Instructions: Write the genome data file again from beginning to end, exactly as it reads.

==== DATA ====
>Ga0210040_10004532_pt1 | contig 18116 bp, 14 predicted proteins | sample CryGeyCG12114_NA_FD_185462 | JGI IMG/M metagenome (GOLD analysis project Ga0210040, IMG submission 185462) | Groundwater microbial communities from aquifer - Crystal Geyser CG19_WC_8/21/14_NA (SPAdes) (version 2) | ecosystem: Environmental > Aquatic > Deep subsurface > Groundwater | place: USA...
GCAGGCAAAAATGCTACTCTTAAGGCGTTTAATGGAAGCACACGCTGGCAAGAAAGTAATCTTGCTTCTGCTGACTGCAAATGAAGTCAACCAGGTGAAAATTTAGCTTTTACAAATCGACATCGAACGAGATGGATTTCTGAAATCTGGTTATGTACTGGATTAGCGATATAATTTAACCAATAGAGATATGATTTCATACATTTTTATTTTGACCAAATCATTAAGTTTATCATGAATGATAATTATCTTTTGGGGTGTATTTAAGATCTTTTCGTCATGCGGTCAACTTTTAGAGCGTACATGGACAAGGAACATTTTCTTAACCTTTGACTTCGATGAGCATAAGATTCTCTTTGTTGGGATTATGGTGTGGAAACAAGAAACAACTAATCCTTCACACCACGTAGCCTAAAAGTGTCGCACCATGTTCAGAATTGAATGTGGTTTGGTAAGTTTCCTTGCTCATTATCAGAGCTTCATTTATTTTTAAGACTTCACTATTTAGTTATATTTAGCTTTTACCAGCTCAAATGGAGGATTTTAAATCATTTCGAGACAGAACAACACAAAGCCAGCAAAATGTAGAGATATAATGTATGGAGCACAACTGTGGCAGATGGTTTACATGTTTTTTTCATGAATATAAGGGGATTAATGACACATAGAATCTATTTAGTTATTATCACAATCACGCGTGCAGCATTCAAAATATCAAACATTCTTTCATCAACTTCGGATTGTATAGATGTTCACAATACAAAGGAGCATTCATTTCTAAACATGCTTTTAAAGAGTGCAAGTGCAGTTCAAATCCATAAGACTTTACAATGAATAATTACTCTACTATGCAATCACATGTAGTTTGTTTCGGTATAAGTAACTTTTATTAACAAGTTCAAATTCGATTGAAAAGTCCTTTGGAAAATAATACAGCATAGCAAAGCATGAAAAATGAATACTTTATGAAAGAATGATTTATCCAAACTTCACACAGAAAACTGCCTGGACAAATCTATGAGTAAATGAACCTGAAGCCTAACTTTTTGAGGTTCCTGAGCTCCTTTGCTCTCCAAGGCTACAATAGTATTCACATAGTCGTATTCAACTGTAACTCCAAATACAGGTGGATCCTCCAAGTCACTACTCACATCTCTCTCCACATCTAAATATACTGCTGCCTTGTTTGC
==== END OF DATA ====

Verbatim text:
>Ga0210040_10004532_pt1 | contig 18116 bp, 14 predicted proteins | sample CryGeyCG12114_NA_FD_185462 | JGI IMG/M metagenome (GOLD analysis project Ga0210040, IMG submission 185462) | Groundwater microbial communities from aquifer - Crystal Geyser CG19_WC_8/21/14_NA (SPAdes) (version 2) | ecosystem: Environmental > Aquatic > Deep subsurface > Groundwater | place: USA...
GCAGGCAAAAATGCTACTCTTAAGGCGTTTAATGGAAGCACACGCTGGCAAGAAAGTAATCTTGCTTCTGCTGACTGCAAATGAAGTCAACCAGGTGAAAATTTAGCTTTTACAAATCGACATCGAACGAGATGGATTTCTGAAATCTGGTTATGTACTGGATTAGCGATATAATTTAACCAATAGAGATATGATTTCATACATTTTTATTTTGACCAAATCATTAAGTTTATCATGAATGATAATTATCTTTTGGGGTGTATTTAAGATCTTTTCGTCATGCGGTCAACTTTTAGAGCGTACATGGACAAGGAACATTTTCTTAACCTTTGACTTCGATGAGCATAAGATTCTCTTTGTTGGGATTATGGTGTGGAAACAAGAAACAACTAATCCTTCACACCACGTAGCCTAAAAGTGTCGCACCATGTTCAGAATTGAATGTGGTTTGGTAAGTTTCCTTGCTCATTATCAGAGCTTCATTTATTTTTAAGACTTCACTATTTAGTTATATTTAGCTTTTACCAGCTCAAATGGAGGATTTTAAATCATTTCGAGACAGAACAACACAAAGCCAGCAAAATGTAGAGATATAATGTATGGAGCACAACTGTGGCAGATGGTTTACATGTTTTTTTCATGAATATAAGGGGATTAATGACACATAGAATCTATTTAGTTATTATCACAATCACGCGTGCAGCATTCAAAATATCAAACATTCTTTCATCAACTTCGGATTGTATAGATGTTCACAATACAAAGGAGCATTCATTTCTAAACATGCTTTTAAAGAGTGCAAGTGCAGTTCAAATCCATAAGACTTTACAATGAATAATTACTCTACTATGCAATCACATGTAGTTTGTTTCGGTATAAGTAACTTTTATTAACAAGTTCAAATTCGATTGAAAAGTCCTTTGGAAAATAATACAGCATAGCAAAGCATGAAAAATGAATACTTTATGAAAGAATGATTTATCCAAACTTCACACAGAAAACTGCCTGGACAAATCTATGAGTAAATGAACCTGAAGCCTAACTTTTTGAGGTTCCTGAGCTCCTTTGCTCTCCAAGGCTACAATAGTATTCACATAGTCGTATTCAACTGTAACTCCAAATACAGGTGGATCCTCCAAGTCACTACTCACATCTCTCTCCACATCTAAATATACTGCTGCCTTGTTTGC